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Re: NIST involvement in PKI
Hal Finney wrote:
>This is the first I have heard that SPKI is only for authentication.
>Surely the Simple Public Key Infrastructure it creates could be used for
>secrecy as well. I had though that one purpose of SPKI was to allow
>people to have confidence that the keys they are selecting for encrypting
>messages are the right ones to use.
>Or do you mean that SPKI really only describes the formats of the
>certificates that are used to authenticate keys in different ways, and
>what the users then do with these authenticated keys is outside the scope
>of the spec?
>> What I need to find out is whether NSA would applaud the export of
>> source code for authentication-only applications without the crypto
>> routines. I believe they would, but I don't know what kind of approval
>> process there is.
>Unless I am mistaken and there is something about SPKI which makes it
>impossible to use the keys it authenticates for encryption, I doubt that
>the NSA would like to see anything spread which could facilitate the safe
>and easy use of encryption.
My understanding of the State/NSA proscriptions on crypto export is that
any technology that *directly* supports (strong) "data hiding" is prohibited.
Clearly, DES is (at present) prohibited.
Suppose I sent you a secret (plaintext) message by carrier pidgeon. You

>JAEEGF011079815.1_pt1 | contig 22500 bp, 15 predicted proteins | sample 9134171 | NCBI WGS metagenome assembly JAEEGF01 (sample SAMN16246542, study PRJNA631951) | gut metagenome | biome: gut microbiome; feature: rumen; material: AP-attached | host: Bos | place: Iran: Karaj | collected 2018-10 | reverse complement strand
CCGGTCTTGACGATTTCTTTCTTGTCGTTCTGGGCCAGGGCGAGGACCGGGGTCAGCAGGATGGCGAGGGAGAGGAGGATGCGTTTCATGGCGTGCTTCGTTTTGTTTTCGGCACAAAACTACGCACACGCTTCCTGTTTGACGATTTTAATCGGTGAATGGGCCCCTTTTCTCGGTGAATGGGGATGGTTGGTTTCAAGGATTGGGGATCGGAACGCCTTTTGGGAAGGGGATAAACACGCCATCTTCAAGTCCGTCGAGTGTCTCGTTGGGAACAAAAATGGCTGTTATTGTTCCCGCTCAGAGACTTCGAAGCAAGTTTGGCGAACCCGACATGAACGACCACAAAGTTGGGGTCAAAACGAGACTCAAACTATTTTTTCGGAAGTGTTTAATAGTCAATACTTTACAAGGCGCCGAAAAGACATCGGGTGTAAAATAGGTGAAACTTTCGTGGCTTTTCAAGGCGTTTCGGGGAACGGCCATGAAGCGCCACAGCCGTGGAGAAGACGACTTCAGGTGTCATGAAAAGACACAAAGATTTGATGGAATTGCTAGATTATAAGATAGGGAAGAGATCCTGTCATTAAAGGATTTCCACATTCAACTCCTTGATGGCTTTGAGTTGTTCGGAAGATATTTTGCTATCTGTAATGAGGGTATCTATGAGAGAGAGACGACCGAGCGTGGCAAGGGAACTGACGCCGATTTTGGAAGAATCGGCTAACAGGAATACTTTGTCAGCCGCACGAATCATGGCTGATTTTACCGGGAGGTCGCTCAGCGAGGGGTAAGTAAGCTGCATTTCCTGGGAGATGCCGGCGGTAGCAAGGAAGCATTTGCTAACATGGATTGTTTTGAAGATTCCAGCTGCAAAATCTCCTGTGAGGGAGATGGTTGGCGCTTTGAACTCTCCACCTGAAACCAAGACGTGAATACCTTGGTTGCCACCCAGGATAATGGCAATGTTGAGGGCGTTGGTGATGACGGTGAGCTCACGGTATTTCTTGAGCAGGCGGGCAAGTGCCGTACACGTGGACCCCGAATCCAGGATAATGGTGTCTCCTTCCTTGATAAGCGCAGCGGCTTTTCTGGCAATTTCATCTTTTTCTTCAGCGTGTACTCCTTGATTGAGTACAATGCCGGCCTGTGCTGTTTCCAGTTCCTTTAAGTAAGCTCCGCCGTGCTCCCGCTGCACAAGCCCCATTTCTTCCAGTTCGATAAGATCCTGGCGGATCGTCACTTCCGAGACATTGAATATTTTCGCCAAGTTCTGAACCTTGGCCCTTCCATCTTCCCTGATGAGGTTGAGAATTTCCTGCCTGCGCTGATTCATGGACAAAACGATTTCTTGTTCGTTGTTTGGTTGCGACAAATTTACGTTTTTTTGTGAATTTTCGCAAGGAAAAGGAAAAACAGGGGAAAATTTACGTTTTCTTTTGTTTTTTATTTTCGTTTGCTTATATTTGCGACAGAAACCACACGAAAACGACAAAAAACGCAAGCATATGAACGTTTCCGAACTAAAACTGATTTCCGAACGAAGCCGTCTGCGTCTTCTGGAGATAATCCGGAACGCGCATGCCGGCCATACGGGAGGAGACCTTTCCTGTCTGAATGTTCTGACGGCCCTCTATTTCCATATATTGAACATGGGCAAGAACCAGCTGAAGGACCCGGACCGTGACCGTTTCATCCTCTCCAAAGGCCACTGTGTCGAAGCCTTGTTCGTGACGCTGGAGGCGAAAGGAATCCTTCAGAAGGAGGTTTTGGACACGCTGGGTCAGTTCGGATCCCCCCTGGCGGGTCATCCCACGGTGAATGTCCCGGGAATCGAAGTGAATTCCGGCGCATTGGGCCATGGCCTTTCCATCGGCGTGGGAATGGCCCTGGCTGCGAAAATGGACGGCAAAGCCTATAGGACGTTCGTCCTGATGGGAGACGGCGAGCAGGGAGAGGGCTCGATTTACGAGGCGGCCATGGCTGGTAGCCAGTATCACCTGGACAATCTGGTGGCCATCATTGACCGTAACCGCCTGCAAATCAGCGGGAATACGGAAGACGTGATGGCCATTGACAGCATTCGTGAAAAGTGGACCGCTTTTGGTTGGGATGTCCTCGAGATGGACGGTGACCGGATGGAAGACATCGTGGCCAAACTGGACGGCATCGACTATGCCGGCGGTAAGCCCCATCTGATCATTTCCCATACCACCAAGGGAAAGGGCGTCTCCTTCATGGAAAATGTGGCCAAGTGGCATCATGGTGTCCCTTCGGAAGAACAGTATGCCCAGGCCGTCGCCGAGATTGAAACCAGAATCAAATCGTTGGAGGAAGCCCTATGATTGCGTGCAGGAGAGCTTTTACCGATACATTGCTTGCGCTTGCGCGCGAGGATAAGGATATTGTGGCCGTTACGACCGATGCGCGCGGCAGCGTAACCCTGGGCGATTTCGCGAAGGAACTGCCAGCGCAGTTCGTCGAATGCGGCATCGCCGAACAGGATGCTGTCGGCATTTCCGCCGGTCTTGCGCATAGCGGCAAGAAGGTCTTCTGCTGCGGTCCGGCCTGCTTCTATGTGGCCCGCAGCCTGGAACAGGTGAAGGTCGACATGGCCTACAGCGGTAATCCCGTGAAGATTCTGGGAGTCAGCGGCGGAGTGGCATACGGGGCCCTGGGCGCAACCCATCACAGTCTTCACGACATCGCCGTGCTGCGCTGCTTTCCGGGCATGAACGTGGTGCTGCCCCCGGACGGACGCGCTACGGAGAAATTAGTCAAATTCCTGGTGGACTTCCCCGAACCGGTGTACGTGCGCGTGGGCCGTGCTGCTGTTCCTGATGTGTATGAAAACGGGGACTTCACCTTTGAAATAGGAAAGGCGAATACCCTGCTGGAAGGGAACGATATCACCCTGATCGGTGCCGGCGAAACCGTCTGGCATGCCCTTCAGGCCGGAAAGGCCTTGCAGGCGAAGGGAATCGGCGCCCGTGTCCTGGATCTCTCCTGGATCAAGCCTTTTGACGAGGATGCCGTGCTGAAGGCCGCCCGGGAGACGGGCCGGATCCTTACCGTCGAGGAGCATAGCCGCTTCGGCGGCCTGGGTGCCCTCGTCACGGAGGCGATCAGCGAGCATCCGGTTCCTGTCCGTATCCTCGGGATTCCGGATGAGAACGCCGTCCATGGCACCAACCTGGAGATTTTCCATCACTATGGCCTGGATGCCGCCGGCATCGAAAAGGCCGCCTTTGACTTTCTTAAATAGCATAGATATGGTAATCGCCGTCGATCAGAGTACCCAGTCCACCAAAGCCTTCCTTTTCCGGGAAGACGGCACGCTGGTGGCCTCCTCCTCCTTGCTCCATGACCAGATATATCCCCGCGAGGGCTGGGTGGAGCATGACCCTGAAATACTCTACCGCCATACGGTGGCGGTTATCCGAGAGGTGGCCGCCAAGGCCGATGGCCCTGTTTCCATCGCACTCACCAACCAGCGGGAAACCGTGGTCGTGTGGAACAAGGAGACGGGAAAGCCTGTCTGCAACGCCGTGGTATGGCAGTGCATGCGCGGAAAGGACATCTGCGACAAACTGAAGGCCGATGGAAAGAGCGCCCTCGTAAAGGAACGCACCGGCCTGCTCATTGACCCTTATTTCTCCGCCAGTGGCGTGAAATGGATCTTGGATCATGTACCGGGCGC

receive the message, but wonder if it may have been tampered with. I could
later send you a signed hash of the message, and using SPKI you could verify
that the hash, and hence the original message, was not tampered with.
Similarly, I could have sent you a DES key by carrier pidgeon, and later you
could verify that this was still the "operant" key by my electronic
transmission of a signed key hash. In the broad sense, this could be said to
be "facilitating" encryption, but it is not data-hiding. Sending you a
signed hash of a DES key is not the same as sending you the DES key itself.
All you can do is authenticate that a DES key already in your possession is
Of course, one can perform trivial shared-secret calculations on DSA keys
generated from a set of common parameters (p,q,g). The pairwise shared-secret
can then be used to DES encrypt a random session key that in turn may be used
for DES data-hiding. But I believe these kinds of operations are possible on
all public key schemes. It is outside the charter of SPKI to police what
codes users may write to manipulate the PKI keys once they are in hand.
If the SPKI code spec is limited to defining certificate exchange and related
authentication, I believe that there is no real obstacle to exportation.
Best Regards, ___TONY___
Tony Bartoletti LL
SPI Project Leader LL LL
Computer Security Technology Center LL LL LL
Lawrence Livermore National Lab LL LL LL
PO Box 808, L - 303 LL LL LLLLLLLL
Livermore, CA 94551-9900 LL LLLLLLLL
email: firstname.lastname@example.org phone: 510-422-3881 LLLLLLLL